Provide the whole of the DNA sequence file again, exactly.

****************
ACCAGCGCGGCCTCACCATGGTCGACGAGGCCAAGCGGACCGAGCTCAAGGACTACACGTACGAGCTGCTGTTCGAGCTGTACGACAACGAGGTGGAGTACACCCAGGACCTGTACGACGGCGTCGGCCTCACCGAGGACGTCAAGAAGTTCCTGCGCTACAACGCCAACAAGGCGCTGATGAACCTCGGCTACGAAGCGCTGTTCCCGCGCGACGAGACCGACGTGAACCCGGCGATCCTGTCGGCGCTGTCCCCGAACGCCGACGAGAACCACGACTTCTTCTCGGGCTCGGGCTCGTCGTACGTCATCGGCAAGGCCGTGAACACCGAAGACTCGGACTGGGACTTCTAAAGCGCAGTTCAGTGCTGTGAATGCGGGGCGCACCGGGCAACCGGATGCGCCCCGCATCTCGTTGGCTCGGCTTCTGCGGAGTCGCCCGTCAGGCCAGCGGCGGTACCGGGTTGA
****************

ACCAGCGCGGCCTCACCATGGTCGACGAGGCCAAGCGGACCGAGCTCAAGGACTACACGTACGAGCTGCTGTTCGAGCTGTACGACAACGAGGTGGAGTACACCCAGGACCTGTACGACGGCGTCGGCCTCACCGAGGACGTCAAGAAGTTCCTGCGCTACAACGCCAACAAGGCGCTGATGAACCTCGGCTACGAAGCGCTGTTCCCGCGCGACGAGACCGACGTGAACCCGGCGATCCTGTCGGCGCTGTCCCCGAACGCCGACGAGAACCACGACTTCTTCTCGGGCTCGGGCTCGTCGTACGTCATCGGCAAGGCCGTGAACACCGAAGACTCGGACTGGGACTTCTAAAGCGCAGTTCAGTGCTGTGAATGCGGGGCGCACCGGGCAACCGGATGCGCCCCGCATCTCGTTGGCTCGGCTTCTGCGGAGTCGCCCGTCAGGCCAGCGGCGGTACCGGGTTGA